• Informed View — Regulating Sustainability Reporting – Is a Mandatory Approach Better than a Voluntary One? (Dec 20, 2011)
  • Does Canada Have a Problem with Occupational Fraud? (Dec 6, 2011)
  • Issue in Focus — Planning for Retirement – There is No Substitute (Nov 2, 2011)
  • Informed View — The Bank of Canada’s Overnight Rate – As Low and as Long as Needed (Oct 5, 2011)
  • Issue in Focus — The Need for Tax Simplification – A Challenge and an Opportunity (Aug 10, 2011)
  • A Driving Force No More: Have Canadian Consumers Reached Their Limits? (Jun 14, 2011)
  • Issue in Focus — Can We Get Better for Less? Value for Money in Canadian Health Care (May 11, 2011)
  • The Effects of IFRS on Financial Ratios: Early Evidence in Canada (Mar 16, 2011)
  • Issue in Focus — MD&A – Counterpart to or Distraction from Financial Reporting (Jan 17, 2011)
  • Small and Medium-Sized Enterprises: Rebuilding a Foundation for Post-Recovery Growth (Dec 7, 2010)
  • Small and Medium-Sized Enterprises — Country Focus: Canada (Dec 7, 2010)
  • Informed View — Shifting the Burden of Health Care Costs – Where To? (Nov 18, 2010)
  • Laying the Foundation for a National Entrepreneurship Strategy: The CGA Entrepreneurship Report(Oct 18, 2010)
  • Informed View — Living Standards – Measure it Right (Jul 29, 2010)
  • 0CPA Australia/CGA-Canada: Report of the Forum on SME Issues — Unlocking the potential of the SME Sector (Jul 14, 2010)*
  • Issue in Focus — Registered Education Savings Plans – Valuable Opportunities for the Students of Tomorrow (Jun 24, 2010)
  • Where Is the Money Now: The State of Canadian Household Debt as Conditions for Economic Recovery Emerge (May 11, 2010)
  • Gauging the Path of Private Canadian Pensions: 2010 Update on the State of Defined Benefit and Defined Contribution Pension Plans (Apr 30, 2010)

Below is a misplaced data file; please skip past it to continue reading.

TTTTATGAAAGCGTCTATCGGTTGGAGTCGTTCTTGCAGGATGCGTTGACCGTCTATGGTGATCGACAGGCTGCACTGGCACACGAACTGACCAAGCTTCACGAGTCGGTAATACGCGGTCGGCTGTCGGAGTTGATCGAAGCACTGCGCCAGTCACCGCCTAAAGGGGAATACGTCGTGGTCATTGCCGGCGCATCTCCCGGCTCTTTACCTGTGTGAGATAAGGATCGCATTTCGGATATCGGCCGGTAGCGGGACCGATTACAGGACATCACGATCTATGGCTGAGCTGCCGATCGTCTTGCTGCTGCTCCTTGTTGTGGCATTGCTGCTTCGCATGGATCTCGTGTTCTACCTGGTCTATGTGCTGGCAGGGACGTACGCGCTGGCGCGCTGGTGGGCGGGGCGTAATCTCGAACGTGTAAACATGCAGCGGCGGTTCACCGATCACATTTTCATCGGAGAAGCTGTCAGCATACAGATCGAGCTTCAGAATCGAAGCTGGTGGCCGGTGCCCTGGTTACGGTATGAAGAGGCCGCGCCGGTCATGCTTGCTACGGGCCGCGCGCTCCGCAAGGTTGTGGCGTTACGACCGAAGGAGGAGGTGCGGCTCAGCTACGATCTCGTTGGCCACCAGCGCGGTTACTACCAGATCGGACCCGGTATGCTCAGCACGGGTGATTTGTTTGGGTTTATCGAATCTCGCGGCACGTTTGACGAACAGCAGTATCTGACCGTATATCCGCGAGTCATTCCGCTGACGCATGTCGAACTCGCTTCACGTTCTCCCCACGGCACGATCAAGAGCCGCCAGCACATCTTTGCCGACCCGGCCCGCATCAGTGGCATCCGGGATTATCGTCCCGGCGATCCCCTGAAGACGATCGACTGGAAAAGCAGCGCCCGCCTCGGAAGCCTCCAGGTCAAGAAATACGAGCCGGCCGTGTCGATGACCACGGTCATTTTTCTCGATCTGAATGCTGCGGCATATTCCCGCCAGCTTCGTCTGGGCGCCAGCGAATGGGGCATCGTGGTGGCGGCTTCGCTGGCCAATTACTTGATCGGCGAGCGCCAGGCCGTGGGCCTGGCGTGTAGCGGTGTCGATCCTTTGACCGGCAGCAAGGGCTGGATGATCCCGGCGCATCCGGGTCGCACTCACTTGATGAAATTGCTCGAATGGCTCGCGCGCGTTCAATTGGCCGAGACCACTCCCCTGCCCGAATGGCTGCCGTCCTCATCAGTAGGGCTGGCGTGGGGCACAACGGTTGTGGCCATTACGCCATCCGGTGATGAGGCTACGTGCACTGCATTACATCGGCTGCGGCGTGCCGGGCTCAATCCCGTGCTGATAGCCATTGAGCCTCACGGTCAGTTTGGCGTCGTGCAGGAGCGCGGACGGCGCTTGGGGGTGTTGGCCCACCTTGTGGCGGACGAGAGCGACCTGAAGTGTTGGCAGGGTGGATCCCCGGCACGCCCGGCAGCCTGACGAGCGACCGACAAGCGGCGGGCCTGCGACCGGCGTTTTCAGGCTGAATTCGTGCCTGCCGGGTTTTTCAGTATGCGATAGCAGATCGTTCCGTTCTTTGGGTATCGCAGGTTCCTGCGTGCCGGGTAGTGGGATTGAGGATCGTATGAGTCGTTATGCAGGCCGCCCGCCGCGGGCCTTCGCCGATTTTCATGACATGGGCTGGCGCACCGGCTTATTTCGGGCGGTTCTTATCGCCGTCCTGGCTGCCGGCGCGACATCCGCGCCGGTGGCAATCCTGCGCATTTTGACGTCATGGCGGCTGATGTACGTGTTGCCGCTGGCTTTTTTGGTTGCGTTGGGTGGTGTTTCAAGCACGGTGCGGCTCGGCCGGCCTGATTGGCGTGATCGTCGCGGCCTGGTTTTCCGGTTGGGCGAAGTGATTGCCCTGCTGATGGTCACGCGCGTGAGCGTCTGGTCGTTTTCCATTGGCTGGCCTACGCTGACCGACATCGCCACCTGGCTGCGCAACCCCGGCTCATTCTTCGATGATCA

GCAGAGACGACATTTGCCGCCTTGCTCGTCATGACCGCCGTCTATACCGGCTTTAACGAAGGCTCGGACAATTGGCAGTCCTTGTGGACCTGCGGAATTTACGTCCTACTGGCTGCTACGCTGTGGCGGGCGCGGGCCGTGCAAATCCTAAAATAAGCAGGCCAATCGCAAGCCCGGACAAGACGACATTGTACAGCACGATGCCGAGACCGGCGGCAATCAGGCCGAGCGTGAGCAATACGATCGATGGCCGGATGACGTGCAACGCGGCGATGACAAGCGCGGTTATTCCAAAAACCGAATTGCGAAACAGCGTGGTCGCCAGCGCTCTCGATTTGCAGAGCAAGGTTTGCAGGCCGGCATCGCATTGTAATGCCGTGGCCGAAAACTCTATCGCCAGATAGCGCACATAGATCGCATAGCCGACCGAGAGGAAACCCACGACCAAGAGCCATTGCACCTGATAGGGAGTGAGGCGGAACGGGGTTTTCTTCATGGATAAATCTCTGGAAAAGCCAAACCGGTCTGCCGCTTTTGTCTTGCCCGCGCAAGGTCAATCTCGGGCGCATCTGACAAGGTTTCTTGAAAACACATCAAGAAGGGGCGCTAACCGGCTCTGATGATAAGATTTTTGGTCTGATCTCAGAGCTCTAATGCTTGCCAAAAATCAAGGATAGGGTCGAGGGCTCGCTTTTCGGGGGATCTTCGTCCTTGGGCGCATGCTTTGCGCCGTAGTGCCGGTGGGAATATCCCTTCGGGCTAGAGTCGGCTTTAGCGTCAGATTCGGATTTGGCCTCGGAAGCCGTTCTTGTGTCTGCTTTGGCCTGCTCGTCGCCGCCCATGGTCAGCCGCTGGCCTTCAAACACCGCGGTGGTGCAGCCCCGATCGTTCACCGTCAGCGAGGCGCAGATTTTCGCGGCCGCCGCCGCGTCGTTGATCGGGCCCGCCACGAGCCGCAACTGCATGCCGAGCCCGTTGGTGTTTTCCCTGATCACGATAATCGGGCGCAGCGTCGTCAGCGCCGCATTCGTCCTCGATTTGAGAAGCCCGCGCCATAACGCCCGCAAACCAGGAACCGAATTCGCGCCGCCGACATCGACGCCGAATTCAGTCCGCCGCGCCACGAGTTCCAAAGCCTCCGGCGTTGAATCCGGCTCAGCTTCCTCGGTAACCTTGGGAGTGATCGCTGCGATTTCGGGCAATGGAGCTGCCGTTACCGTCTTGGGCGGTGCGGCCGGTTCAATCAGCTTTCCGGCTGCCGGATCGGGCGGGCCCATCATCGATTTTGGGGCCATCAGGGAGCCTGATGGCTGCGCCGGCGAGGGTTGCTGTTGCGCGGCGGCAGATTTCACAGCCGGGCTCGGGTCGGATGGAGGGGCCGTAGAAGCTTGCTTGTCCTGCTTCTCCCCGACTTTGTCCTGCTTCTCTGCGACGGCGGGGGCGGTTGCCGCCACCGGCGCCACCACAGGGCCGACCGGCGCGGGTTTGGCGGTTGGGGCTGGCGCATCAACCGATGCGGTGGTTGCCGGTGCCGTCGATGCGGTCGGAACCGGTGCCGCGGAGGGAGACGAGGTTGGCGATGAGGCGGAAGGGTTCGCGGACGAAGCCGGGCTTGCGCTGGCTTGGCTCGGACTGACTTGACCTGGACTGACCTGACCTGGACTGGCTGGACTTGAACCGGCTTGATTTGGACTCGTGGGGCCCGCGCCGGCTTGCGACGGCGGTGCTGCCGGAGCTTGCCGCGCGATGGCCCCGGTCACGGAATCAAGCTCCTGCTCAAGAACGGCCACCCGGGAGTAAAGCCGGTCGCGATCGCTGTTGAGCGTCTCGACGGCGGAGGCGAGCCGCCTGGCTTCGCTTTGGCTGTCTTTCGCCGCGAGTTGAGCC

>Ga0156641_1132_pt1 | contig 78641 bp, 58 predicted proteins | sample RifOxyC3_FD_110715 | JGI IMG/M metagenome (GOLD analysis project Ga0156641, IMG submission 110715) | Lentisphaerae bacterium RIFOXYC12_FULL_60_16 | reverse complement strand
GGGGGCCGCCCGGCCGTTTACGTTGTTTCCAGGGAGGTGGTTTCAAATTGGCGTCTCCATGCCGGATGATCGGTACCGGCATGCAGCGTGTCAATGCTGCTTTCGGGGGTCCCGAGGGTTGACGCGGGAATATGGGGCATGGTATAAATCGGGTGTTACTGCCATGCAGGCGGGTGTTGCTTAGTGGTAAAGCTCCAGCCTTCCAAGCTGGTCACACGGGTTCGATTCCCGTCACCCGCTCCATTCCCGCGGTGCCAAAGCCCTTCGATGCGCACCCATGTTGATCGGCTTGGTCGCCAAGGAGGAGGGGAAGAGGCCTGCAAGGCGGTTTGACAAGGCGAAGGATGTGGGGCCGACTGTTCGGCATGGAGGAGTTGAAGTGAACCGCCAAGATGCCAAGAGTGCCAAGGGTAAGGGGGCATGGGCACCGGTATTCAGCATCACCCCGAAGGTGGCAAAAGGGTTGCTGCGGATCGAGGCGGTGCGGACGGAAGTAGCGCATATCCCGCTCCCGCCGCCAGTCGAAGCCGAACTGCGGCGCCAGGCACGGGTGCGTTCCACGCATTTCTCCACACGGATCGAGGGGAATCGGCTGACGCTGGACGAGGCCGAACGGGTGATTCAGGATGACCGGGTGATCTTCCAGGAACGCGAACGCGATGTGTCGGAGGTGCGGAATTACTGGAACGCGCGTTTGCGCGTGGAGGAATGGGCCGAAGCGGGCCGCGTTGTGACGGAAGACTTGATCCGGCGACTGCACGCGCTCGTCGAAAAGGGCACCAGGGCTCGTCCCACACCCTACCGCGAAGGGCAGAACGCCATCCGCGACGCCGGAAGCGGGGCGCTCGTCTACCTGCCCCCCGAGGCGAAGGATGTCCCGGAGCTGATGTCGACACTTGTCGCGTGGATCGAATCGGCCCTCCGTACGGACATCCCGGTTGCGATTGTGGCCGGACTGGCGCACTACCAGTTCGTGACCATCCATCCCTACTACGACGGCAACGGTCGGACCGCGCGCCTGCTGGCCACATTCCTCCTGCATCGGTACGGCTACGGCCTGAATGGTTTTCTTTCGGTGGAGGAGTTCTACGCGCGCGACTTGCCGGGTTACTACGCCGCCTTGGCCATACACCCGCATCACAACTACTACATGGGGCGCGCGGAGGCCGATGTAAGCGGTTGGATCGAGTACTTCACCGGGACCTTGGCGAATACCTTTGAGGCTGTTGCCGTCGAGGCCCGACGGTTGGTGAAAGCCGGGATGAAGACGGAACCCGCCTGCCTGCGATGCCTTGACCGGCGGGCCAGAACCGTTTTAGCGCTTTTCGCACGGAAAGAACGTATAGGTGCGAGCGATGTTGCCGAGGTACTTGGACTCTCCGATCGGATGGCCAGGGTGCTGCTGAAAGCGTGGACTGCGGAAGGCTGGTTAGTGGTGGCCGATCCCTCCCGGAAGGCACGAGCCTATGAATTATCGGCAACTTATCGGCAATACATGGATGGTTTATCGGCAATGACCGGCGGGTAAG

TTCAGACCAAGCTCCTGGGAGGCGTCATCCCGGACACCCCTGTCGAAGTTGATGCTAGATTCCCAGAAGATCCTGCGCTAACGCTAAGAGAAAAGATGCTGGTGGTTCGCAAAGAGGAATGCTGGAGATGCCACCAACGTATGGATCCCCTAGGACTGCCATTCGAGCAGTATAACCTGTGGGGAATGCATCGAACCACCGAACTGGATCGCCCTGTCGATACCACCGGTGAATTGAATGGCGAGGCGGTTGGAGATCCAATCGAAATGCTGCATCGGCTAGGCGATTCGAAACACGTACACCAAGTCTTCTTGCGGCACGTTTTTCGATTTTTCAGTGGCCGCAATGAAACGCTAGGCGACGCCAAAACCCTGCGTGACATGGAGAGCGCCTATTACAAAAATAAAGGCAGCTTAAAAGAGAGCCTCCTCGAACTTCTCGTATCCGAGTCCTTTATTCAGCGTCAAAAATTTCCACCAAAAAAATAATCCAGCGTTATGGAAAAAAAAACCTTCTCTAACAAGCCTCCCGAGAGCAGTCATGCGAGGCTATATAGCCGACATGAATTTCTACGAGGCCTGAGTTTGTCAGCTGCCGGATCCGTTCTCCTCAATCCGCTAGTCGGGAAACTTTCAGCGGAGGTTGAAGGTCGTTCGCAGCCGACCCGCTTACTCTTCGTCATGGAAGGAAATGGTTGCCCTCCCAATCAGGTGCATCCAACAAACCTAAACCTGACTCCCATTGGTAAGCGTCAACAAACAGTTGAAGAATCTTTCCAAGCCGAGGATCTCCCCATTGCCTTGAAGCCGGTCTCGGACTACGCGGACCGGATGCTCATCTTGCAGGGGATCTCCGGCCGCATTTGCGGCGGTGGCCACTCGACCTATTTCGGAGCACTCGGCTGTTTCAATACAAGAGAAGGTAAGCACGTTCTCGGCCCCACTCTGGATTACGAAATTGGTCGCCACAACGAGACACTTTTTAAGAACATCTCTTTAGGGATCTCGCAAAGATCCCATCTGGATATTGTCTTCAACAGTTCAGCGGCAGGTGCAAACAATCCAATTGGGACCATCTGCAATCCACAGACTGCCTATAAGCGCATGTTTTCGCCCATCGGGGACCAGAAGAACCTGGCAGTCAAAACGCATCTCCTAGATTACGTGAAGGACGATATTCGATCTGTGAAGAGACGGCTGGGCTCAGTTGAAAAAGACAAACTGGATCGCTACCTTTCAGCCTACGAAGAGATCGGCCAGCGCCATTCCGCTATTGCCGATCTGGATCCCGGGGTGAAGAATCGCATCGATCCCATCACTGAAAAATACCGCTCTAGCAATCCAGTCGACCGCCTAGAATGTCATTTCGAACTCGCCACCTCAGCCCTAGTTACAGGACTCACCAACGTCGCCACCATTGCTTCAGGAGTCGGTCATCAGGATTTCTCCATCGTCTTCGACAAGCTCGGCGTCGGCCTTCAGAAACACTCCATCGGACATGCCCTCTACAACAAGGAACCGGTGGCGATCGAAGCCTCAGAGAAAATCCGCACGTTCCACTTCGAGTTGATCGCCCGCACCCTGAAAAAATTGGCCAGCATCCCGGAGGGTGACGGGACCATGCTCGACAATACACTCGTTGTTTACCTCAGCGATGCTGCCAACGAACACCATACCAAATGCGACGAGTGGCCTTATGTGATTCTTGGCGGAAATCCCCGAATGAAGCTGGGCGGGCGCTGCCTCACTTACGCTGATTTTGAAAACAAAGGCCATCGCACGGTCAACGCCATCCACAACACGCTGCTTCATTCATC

• Earnings Quality Differential Between Canadian and U.S. Public Companies (Mar 31, 2010
  • Issue in Focus — Fair Value Accounting: The Road to Be Most Travelled (January 2010)
  • The Public Underwriting of Private Debt:The Prospect of Industry Targeting (December 2009)
  • Where Has the Money Gone: The State of Canadian Household Debt in a Stumbling Economy (May 2009)
  • The Federal Budget Surplus: Surprise or Strategy? (July 2008)
  • Where Does the Money Go: The Increasing Reliance on Household Debt in Canada (October 2007)
  • Fading Productivity: Making Sense of Canada’s Productivity Challenge (May 2007)
  • Tackling Compliance: Small Business and Regulation in Canada (October 2006)
  • Demystifying Income Trusts (March 2006)
  • The State of Defined-Benefit Pension Plans in Canada: An Update (November 2005)
  • Measuring Up: A Study on Corporate Sustainability Reporting in Canada (June 2005)
  • Growing Up: The Social and Economic Implications of an Aging Population (January 2005)
  • Addressing the Pensions Dilemma in Canada (June 2004)

Mutual recognition agreements[edit]

In December 2006, CGA-Canada and the Association of Chartered Certified Accountants (ACCA) announced a mutual recognition agreement (MRA) to take effect on 1 January 2007. This agreement was renewed in 2011.

In April 2008, CGA-Canada and CPA Australia entered into a MRA to extend the global reach of both organizations into new continents. [2]

In June 2009, CGA-Canada and CPA Ireland [3] entered into a mutual recognition agreement. The MRA establishes a strategic partnership between the two leading accounting organizations and gives members the opportunity to qualify for another designation. [4]

In June 2010, CGA-Canada and the Ordre des Experts-Comptables, France’s foremost accounting organization, have entered into a MRA. Under this accord, CGAs and members of the CSOEC can be considered for membership by the other body. [5]

CGA association websites[edit]

The association is a member of the International Federation of Accountants (IFAC).[5]

CGA-Canada is an affiliate of the Institute of Chartered Accountants of the Caribbean and is a member of the International Federation of Francophone Accountants (FIDEF).[6][7]

See also[edit]

External links[edit]

References[edit]

  1. ^ "Archived copy". Archived from the original on 2013-11-29. Retrieved 2013-10-29. 
  2. ^ http://www.cga.org/canada/competency[permanent dead link]
  3. ^ http://www.cga.org/canada[permanent dead link]
  4. ^ CGA-Canada's website Online learning Archived May 2, 2009, at the Wayback Machine.
  5. ^ "IFAC's Members". IFAC. Retrieved 2011-07-01. 
  6. ^ "Members And Affiliates". ICAC. Retrieved 2011-07-01. 
  7. ^ "Canada: Membres actifs FIDEF". FIDEF. Retrieved 2011-07-03.